Average: 10 (1 vote)
Martin Byrne
Based on our current population of 4.9 million, using the 3.5% rule, it will take a movement of 171,000 people in Ireland committed to ongoing, sustained, peaceful resistance to injustice and state corruption to bring about a change to a more just society.

Dr Erica Chenoweth, is a professor of public policy at Harvard University. She has carried out the largest study to date on revolutions around the world going back to 1900. She won the American Political Science Association's Woodrow Wilson Foundation Award in 2012.

In December 2013, ‘Foreign Policy’ named Erica one of the Top 100 Global Thinkers of the year "for proving Gandhi right," noting her work on providing evidence for the efficacy of nonviolent political movements.

In 2013, Erica also won the Karl Deutsch Award (International Relations) for being "judged to have made the most significant contribution to the study of International Relations and Peace Research by the means of publication."

She and her research team compared over 200 violent revolutions and over 100 nonviolent campaigns between 1900 and 2006.

The key findings are:

1. Overall, nonviolent campaigns were twice as likely to succeed as violent campaigns: they led to political change 53% of the time compared to 26% for the violent protests. In recent decades nonviolent resistance is increasing and is becoming increasingly successful while violent resistance is decreasing in frequency and becoming increasingly non-successful.

2. Peaceful resistance never fails if it engages 3.5% of the population in active and sustained resistance.
“There weren’t any campaigns that had failed after they had achieved 3.5% participation during a peak event,” says Chenoweth – a phenomenon she has called the “3.5% rule”.

3. By engaging broad support across the population, nonviolent campaigns are also more likely to win support among the police and the military – the very groups that the government should be leaning on to bring about order. She gives the example of the toppling of President Slobodon Milosevic in Serbia in 2000. An officer was questioned why he didn’t follow instructions to fire into the crowd. He said the reason why he didn’t follow the instruction was because he knew his child was in the crowd.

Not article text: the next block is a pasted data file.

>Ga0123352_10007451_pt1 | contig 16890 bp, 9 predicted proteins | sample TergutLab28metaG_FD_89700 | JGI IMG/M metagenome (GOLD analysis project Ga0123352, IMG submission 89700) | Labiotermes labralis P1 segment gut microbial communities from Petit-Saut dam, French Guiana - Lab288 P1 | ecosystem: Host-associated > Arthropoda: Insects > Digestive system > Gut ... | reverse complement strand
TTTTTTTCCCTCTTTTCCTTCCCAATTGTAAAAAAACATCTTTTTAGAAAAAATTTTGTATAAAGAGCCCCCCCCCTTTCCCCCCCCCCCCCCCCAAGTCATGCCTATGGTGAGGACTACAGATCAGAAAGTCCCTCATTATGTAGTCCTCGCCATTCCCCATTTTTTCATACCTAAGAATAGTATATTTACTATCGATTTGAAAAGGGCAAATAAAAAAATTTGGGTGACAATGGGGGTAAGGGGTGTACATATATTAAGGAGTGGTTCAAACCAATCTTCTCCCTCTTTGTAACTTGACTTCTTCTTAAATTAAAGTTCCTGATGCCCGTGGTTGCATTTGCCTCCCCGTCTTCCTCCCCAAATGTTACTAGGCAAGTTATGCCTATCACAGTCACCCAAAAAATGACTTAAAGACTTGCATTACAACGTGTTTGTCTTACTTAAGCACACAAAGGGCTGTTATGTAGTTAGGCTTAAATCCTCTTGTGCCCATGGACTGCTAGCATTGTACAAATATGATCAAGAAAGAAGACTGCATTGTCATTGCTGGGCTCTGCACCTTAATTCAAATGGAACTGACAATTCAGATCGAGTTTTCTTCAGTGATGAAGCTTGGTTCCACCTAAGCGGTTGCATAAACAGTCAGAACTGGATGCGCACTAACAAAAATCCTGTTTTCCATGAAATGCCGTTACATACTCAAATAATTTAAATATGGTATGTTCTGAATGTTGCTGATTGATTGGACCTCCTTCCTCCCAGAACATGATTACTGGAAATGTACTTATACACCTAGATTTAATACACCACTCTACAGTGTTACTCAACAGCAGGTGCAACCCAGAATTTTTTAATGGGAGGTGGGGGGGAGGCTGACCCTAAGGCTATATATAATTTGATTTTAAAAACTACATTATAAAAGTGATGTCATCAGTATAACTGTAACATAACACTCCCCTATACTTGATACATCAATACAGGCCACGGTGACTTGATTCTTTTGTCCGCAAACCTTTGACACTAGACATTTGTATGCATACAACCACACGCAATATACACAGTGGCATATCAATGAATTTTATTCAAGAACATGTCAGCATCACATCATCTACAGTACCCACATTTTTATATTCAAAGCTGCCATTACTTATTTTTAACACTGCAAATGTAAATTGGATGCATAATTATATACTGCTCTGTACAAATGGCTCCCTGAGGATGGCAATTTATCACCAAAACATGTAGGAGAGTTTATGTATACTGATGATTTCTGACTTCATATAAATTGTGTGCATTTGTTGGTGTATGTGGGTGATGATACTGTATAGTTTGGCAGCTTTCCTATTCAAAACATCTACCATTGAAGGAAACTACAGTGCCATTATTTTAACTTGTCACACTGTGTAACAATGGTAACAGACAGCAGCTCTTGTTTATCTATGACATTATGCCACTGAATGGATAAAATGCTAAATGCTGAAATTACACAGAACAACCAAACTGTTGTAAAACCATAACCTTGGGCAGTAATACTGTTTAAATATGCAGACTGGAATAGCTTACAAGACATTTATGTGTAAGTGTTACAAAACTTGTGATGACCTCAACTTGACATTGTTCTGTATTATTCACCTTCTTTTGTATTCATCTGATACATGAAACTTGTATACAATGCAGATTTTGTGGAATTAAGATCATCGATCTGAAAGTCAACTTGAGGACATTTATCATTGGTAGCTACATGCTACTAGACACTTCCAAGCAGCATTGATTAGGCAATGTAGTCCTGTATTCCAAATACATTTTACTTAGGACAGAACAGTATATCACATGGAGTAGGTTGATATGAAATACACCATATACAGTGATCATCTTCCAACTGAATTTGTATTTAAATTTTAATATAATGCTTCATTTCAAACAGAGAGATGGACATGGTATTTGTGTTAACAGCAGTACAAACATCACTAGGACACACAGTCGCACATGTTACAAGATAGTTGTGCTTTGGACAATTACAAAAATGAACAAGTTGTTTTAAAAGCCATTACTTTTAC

During a peaceful street protest of millions of people, the members of the security forces may also be more likely to fear that their family members or friends are in the crowd, meaning that they fail to crack down on the movement.

4. Peaceful resistance movements are more inclusive and bring together people from all races, classes, ages and gender. Armed resistance is very exclusive.

5. Even in the most autocratic dictatorships people have the power to resist from their homes by coordinating action as simple as banging a dust lid at a certain time.

6. The data shows that if a government is overthrown using peaceful resistance the most likely outcome is the establishment of a democracy and a lesser chance of slipping back into a civil war whereas with violent resistance the outcome can lead to civil war, military rule or the establishment of a dictatorship.

7. When people rely on civil resistance their numbers grow and they find that there is safety in numbers.

In terms of the specific strategies that are used, general strikes “are probably one of the most powerful, if not the most powerful, single method of nonviolent resistance”, Chenoweth says.

The YouTube link to her TED talk explaining what I’ve written is below.

Why do we celebrate people who use violence as a means to an end as we are doing today, Easter Sunday, rather than the people written out of history who used peaceful resistance to bring about huge change, for example Michael Davitt, whose Land League toppled the landlord system, Sir Horace Plunkett who rejuvenated rural Ireland when he established the co-op movement and Anita Lett who empowered women when she set up the United Irishwomen in 1908 that later became the ICA?

You have just read a post I did in April 2020. Let’s begin by visualising Ireland 2030. Write your description of the Ireland you want to see in the comment section below. Let’s start the conversation now.